Strange Evolution: the Weird Future of Life on Earth

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Given that our understanding of evolution and genetics is incomplete, and that much will likely depend on chance events, no one can know for sure what future life will look like. Picking the evolutionary winners of the future is like trying to pick winners on the stock market, or forecasting the weather, writes Ward. We have some data for making educated guesses, but also a large degree of uncertainty. “The colours, habits, and shapes of the newly evolved fauna can only be guessed at.” Losos agrees. “At the end of the day,” he says, “the possibilities are so wide and uncertain that it’s really pointless trying to speculate about what life might look like – there are just way too many degrees of freedom. Life could go in so many different ways.”

Science meets the great cat debate-review by Jonathan Losos

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With their shared passion for animals, bird watchers and cat lovers should be allies. Instead, they’re often at each other’s throats. The reason is simple: We love cats—there are more cats in the United States than dogs and a loosely estimated 600 million Felis catus worldwide. The problem is that many cats are outside some or all of the time, killing birds, rodents, insects, and just about every other type of small creature. Plus, outdoor cats can spread human diseases, most notably toxoplasmosis.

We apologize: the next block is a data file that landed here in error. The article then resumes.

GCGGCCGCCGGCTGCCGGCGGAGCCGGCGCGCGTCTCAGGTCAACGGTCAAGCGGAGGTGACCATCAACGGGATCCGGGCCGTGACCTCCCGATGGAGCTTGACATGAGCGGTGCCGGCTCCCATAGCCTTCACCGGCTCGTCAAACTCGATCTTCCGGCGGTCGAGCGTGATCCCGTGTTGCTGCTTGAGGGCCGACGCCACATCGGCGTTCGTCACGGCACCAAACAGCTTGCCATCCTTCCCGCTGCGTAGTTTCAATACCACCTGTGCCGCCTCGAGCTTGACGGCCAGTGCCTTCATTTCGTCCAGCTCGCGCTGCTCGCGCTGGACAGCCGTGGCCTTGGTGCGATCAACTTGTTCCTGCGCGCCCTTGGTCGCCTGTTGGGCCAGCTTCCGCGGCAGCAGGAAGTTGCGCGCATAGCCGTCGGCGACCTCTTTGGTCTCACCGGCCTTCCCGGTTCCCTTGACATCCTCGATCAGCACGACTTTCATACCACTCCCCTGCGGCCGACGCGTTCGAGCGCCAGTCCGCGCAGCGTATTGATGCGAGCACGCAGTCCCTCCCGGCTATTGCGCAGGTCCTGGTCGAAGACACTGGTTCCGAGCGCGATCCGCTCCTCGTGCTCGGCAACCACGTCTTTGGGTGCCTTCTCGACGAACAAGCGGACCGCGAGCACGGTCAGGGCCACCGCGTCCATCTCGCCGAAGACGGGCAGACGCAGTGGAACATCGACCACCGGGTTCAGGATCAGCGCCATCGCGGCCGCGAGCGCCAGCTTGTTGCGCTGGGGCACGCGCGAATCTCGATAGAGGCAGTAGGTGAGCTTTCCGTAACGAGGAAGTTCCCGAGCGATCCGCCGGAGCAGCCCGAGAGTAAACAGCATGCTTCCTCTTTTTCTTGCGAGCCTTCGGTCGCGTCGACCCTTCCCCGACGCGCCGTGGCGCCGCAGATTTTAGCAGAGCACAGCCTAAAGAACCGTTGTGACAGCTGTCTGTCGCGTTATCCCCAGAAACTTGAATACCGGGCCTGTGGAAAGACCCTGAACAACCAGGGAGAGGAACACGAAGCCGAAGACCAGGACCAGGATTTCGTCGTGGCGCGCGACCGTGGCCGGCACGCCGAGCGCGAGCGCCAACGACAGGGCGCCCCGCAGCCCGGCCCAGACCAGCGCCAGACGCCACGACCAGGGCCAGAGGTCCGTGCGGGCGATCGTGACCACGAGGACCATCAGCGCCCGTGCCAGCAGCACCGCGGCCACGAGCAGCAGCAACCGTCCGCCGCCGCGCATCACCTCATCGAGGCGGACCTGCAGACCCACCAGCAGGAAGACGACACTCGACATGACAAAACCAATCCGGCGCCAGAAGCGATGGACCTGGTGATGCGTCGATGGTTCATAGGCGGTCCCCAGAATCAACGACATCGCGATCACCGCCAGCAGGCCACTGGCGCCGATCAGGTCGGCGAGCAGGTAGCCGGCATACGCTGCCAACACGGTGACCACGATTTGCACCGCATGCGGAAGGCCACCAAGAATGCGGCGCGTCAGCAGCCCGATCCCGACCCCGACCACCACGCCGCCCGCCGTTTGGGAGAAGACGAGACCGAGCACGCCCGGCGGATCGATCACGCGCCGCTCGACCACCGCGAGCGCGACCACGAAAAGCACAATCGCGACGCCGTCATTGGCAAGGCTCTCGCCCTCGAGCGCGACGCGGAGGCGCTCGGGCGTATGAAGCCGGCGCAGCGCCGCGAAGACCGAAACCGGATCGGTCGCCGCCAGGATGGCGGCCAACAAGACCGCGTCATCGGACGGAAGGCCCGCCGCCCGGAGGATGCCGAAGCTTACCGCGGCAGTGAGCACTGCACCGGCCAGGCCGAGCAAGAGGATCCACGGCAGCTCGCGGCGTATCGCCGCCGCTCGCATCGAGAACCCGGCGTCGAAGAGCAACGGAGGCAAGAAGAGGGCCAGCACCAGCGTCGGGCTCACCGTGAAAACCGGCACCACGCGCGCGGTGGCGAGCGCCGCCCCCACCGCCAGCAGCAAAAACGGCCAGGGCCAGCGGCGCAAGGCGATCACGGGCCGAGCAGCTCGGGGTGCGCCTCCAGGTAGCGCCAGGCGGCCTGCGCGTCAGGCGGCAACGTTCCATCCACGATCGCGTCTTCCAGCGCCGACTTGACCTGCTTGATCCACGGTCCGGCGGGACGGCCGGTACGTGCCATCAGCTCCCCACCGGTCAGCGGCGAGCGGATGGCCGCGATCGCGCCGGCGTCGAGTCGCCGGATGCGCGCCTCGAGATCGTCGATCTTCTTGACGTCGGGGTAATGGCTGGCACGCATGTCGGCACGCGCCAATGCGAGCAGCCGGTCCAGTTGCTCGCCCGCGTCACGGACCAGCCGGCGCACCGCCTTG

‘Antibacterial’ Chemical in Consumer Products Causes More Harm by Making Bacteria Stronger

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Petra Levin, PhD, professor of biology at Washington University in St. Louis, explained how triclosan is very stable and lingers in the body and in the environment for a long time. Levin and Corey Westfall, a postdoctoral scholar in the Levin Lab, are not supporters of the antibacterial consumer push, regardless of the active ingredient. Both say hand washing with plain soap and water does the job, and the same goes for cleaning and wiping things down, encouraging regular soap, cleaning or bleach products- depending on the task. “I think when it comes to anything antibacterial or antimicrobial should be left to doctors mainly,” said Westfall. “We should leave them out of consumer products.” “At least in your day to day life, washing with antibacterial soap does not provide any advantage to cleaning your hands as to really lathering with soap and washing your hands with just plain soap that doesn’t have anything added in it,” said Levin.